By Francisco Mateo, CPP, CFE
Many classic works on strategy deal with conflict management and resolution…. Perhaps the two best known and often quoted among security professionals, whether we recognize it or not, are Sun Tzu and Niccolò Machiavelli through their classic works The Art of War. Even though they come from different areas, they combined deep thoughts about the meaning of conflict and their ever revolving spheres of influence from all walks of life. As security practitioners we seek to resolve many conflicts in our efforts to protect people, assets, reputation, and brand (PARB). The context gets evermore complex, and so must our protection strategies. Through the concepts gleaned from these strategists par excellence we can develop our own style suited to our cause.
If we look at the security problems we face today, fraud, theft, hijackings, labor disputes, workplace violence, extortion, blackmail, commercial espionage, counterfeit, demonstrations, political unrest, crisis (natural or man-made) just to name a few, all share a comment current in a socioeconomic context. The motivations that influence the ebb and flow of crime trends are rooted on a need for survival and dominance of our human species. As globalization and access to information became more entrenched, so did the diffusion of creative criminal ideas of how to resolve the age old problem of survival through snatching property of those perceived to have more.
The success of these deviant actors hinges on their ability to study and know our weaknesses, equally or better than we know them ourselves. This gives them tremendous advantage of selecting the time and place for the attack. If we stand a chance of either deterring or detecting the attack, than our security risk assessments must be in tune to the universe of possible enemies of protection that we would face. Whether it is internal or external we should know: who they are? What are their motivations? When and where are they most likely to act? What benefits would they derive from their actions? How would they go about obtaining the fruits of their deviant actions?, etc. Analysis like this would move us to the best strategy to counteract our enemies’ actions.
For example if we decide deterrence is the best course of action, we should consider the options available; as Mark Willoughby once mentioned “Successfully managing risk is a delicate balance between probability and impact. If we choose more security, we must strengthen countermeasures to make the probability of a successful attack unattractive. The bad guys will look elsewhere for lower-hanging fruit — and a skilled and determined foe will always find lower-hanging fruit.” Knowing our enemy allows us to not only know their threshold for risk, but to also make a sound determination of how much resources are needed to simple deflect their attacks.
The basic tenet of prevention would not be possible without first knowing the operating environment. Before we can set forth strategies we must first properly evaluate the risk conditions through security assessments. Our assessments should be design to take a deep look into internal and external factors that would give rise to risk. Our internal assessment may include how staffing and budget levels, hierarchical status fit the business operation we’re tasked to protect. External factors for the most part turn on the particular industry axis your company finds itself. For the must part security risk depends on weather you’re in the manufacturing, oil, mining, financial, hi-tech or other industries.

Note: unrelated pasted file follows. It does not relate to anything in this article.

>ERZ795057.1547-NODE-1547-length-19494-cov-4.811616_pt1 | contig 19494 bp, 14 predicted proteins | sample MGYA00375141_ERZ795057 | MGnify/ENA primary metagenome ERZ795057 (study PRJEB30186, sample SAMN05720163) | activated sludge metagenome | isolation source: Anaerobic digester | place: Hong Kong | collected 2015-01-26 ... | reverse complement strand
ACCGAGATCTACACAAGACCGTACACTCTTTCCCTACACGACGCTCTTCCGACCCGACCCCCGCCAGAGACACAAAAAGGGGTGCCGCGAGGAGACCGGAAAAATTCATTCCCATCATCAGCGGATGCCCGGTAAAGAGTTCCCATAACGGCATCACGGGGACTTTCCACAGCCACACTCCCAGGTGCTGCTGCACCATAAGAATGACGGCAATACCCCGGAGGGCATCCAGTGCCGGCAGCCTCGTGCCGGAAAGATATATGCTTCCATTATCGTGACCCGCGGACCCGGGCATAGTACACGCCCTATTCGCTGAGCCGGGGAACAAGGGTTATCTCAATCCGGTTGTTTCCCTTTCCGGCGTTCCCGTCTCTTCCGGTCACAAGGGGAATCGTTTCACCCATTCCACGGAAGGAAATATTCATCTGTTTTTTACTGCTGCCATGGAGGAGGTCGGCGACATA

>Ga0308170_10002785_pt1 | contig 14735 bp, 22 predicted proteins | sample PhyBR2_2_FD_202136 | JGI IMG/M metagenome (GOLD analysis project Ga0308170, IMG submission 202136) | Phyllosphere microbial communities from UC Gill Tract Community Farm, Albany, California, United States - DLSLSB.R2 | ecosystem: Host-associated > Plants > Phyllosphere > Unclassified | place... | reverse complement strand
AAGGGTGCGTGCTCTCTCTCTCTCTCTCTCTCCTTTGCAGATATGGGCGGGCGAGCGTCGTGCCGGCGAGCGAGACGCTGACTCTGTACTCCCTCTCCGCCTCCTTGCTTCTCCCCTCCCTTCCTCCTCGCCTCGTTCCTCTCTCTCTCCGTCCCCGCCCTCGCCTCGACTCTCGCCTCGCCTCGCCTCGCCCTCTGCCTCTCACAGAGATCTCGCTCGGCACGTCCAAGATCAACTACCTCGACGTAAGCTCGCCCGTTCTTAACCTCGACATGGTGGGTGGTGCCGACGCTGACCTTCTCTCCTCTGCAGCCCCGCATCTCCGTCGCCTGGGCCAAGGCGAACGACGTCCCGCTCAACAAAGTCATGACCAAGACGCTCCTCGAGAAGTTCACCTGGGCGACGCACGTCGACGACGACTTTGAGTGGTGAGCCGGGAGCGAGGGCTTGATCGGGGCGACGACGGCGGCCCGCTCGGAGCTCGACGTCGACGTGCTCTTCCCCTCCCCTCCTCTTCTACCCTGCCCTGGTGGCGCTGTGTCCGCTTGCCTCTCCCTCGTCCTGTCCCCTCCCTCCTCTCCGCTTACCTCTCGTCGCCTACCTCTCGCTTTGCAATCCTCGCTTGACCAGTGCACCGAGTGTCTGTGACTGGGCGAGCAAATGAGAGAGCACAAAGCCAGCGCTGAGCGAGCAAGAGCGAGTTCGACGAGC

In order to remain focus on the protection mission the security practitioner must know how to differentiate between strategy and tactics. Think of strategy as the web that links all decisions of when, how and if tactics are used. Therefore no matter how clever the tactic it should not represent your overarching security strategy. An example of how this dynamic plays out on the field is the case of supply chain security. Deciding whether to lay down GPS tracking on your transport fleet or use armed guards to protect cargo from theft is a tactical disposition. Your overall strategy must include route risk assessment; analyzing crime trends; filtering all supply chain staff (direct and third-party); protecting cargo information from leaks; physical security at all idle/transfer points; guaranteeing cargo integrity through the use of security seals; procedures for managing emergencies on the road; ensuring trucks in your fleet are mechanically fit for transport. Your strategy would tie-in all these strands in a cohesive and executable plan.
Security practitioners like many other strategy professionals have a window of opportunity to obtain maximum impact for our security programs. For that reason we must ensure error-free execution. When people’s lives are in your hand, mistakes are unacceptable. Picture a critical fraud investigation you have spent weeks on field work; countless hours researching documents in search of solid evidence that would link your suspect to the matter at hand. Yet, the case so far lacks solid factual evidence. Just the type of factual evidence an eyewitness or person with first hand knowledge can provide. Time is of the essence in these types of investigations, but you must have a sense of proper timing to improve and strengthen your position. Your strategy is to go in with as much information as possible into the initial interview with the suspects and for that reason you must wait to interview all witnesses with knowledge of the case or the suspects. Your aim should be to get it right the first time; therefore a wealth of information would give you the superabundance of strength to keep the snake in business suit from slithering away even when tactical errors are made during the interview process.